Tread with Care: The Legal Side of Tire Services
While the thought of adding tire services to your repertoire may have you seeing dollar signs, there is more to consider than the boost to your bottom line.
Servicing tires goes beyond the simple act of rotation, balancing or replacement. It’s directly related to occupant safety. If tire failure contributes to an accident, the last place the tire was serviced can be held liable. Therefore, it is important to take steps to ensure the safety of your customers, their vehicles and your business.
“In any service industry, from fast lubes to hospitals, the threat of liability of negligence exists,” said Joanna Johnson, policy advisor for the Automotive Oil Change Association (AOCA). “In a nutshell, avoiding negligence is about doing one’s duty. If a service provider’s written service contract says a tire inspection is automatic, then there is duty to conduct it. Likewise, if state law requires all automotive service providers to conduct full tire inspections with every service ordered, then there would be a duty created when any service was ordered.”
As an operator who is considering implementing tire services, your primary duty is to proficiently execute the services you offer, and perform them to the industry standards government that entities, like the National Highway Safety Administration (NHTSA), have put forth.
“One common concern related to tires is knowing the ins and outs of tire pressure monitoring system (TPMS) components, as well as NHTSA’s expectations regarding the duties of a service provider versus a consumer,” Johnson said. “For example, a consumer may be able to disable his or her own TPMS, but a service provider can’t. Not even at the consumer’s specific request.”
While the words “liability” and “potential lawsuit” may have discouraged many a lion-hearted operator from performing tire services, there are ways to minimize the various liabilities.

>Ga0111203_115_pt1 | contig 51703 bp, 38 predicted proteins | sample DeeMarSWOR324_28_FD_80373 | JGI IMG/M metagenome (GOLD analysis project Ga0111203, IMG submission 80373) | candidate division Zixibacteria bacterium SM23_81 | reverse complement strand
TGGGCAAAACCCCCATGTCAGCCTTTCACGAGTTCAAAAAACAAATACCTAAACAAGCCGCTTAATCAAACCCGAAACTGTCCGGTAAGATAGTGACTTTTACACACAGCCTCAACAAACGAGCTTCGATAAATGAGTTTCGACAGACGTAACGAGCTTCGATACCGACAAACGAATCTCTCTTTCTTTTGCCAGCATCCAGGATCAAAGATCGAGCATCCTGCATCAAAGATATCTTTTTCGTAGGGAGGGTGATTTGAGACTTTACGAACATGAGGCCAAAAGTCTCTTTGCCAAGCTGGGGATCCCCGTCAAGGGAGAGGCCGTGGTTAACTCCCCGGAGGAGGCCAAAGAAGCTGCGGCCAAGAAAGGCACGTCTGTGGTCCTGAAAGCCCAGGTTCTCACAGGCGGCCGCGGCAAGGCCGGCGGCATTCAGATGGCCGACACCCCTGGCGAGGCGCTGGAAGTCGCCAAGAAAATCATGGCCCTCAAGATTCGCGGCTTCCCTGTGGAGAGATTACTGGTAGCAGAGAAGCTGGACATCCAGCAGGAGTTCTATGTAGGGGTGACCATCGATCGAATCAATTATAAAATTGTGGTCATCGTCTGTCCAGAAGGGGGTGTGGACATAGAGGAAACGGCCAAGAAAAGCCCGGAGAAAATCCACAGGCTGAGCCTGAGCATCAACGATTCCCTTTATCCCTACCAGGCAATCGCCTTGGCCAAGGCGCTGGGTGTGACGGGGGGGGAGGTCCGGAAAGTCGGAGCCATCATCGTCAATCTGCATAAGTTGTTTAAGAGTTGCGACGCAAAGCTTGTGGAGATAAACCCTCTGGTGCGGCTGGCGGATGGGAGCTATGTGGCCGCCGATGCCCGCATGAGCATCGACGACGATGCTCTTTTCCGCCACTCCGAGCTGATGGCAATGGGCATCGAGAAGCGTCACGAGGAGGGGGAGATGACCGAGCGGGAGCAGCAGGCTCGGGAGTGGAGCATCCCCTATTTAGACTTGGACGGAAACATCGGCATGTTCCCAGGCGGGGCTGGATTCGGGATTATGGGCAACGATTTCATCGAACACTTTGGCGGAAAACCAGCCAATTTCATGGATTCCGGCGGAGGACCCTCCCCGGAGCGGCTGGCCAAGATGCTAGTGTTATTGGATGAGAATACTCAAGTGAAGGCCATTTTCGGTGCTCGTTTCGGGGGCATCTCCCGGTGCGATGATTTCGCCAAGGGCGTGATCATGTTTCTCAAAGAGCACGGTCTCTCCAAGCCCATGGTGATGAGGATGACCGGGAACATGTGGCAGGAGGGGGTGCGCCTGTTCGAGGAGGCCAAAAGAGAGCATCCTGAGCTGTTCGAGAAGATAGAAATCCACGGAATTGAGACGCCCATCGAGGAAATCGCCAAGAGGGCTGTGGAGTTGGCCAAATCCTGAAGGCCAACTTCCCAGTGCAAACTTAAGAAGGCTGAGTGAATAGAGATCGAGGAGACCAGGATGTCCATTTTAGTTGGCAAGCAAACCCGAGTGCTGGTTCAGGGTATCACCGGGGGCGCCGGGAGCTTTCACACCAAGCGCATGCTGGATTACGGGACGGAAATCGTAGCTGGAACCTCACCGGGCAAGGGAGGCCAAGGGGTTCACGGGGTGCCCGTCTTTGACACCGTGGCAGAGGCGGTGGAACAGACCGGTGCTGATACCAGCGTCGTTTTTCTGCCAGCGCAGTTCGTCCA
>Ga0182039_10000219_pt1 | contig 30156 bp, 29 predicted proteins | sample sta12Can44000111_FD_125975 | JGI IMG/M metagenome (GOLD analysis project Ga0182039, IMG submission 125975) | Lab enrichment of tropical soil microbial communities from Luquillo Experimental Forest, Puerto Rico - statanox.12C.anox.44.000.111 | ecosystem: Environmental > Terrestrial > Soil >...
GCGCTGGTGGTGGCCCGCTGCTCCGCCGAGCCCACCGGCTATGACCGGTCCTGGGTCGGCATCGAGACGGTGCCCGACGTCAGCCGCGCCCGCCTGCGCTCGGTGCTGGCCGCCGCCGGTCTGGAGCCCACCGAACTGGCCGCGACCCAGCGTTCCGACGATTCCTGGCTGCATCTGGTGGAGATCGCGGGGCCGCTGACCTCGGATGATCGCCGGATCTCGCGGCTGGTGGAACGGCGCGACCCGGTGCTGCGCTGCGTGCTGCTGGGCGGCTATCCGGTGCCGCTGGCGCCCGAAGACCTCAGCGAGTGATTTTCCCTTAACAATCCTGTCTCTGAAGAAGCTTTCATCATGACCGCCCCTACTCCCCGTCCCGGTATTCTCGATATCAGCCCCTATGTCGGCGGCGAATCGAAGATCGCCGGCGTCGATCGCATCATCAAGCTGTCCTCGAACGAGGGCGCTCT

“Service providers who want to avoid costly misunderstandings need to be crystal clear about the extent of the services they are offering,” Johnson said. “For example, checking tire pressure as part of an oil change service is very different from performing a tire inspection, but how does the average customer know that?”
Johnson has a list of questions to consider in regard to your service offerings:
- Is there a separate listing and charge for tire inspection service?
- Is there anything in writing on the board, intake checklist, service sheet and/or receipt stating that if customers want additional services, like a formal tire inspection, they need to specifically request it?
- Is there a form for customers to initial regarding TPMS issues, such as the indicator light being illuminated upon arrival?
Taking the time to clarify the exact terms of your service contract can make a huge difference in the event a lawsuit is brought against your shop. You may also want to add products and completed operations coverage to your general liability insurance.
In the case of Diaz v. Phoenix Lubrication Service, Inc. d/b/a Jiffy Lube in 2010, the court found that the terms of the service contract for a routine tire pressure check did not include a full tire inspection. Therefore, there was no service provider liability for failure to notify or warn about the low-tread condition that may have contributed to a customer’s accident.